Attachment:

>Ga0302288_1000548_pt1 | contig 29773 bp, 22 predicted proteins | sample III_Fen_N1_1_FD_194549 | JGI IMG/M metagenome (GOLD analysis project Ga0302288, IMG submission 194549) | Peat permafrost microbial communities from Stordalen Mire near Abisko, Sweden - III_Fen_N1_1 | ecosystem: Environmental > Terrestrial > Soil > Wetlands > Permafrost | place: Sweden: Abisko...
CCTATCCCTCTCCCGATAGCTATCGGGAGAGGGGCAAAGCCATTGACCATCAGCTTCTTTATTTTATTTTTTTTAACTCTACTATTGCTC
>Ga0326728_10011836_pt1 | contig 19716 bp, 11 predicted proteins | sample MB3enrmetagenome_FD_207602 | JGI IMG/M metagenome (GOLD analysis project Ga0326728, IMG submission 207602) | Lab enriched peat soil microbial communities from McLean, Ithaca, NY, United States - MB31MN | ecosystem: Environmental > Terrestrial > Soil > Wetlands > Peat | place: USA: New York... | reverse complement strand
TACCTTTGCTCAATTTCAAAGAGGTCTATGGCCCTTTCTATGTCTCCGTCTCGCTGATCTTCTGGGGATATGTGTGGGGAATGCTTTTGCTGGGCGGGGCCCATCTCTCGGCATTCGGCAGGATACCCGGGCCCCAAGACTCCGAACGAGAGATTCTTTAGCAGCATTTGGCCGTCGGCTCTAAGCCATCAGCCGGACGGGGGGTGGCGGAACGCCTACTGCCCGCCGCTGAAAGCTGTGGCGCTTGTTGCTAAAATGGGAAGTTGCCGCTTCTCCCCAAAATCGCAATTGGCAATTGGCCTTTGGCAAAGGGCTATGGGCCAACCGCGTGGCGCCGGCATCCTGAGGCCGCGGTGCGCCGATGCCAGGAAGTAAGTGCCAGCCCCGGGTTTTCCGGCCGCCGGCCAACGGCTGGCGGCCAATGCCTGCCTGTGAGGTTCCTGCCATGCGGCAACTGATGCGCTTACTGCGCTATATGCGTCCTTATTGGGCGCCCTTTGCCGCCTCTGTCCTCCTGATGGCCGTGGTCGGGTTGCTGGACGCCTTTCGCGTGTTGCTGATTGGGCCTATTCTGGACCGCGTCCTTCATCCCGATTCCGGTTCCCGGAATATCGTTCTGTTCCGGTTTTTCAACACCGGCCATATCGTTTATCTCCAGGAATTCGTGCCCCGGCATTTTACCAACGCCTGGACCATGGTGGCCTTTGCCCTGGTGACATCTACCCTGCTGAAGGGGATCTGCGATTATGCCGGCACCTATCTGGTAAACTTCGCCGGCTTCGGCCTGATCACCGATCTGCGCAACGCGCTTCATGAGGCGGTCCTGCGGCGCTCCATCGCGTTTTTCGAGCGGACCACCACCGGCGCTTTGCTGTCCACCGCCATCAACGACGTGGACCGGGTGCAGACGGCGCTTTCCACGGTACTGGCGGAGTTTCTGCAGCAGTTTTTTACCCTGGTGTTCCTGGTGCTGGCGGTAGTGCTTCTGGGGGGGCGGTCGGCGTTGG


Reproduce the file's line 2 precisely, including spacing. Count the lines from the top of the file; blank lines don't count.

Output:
CCTATCCCTCTCCCGATAGCTATCGGGAGAGGGGCAAAGCCATTGACCATCAGCTTCTTTATTTTATTTTTTTTAACTCTACTATTGCTC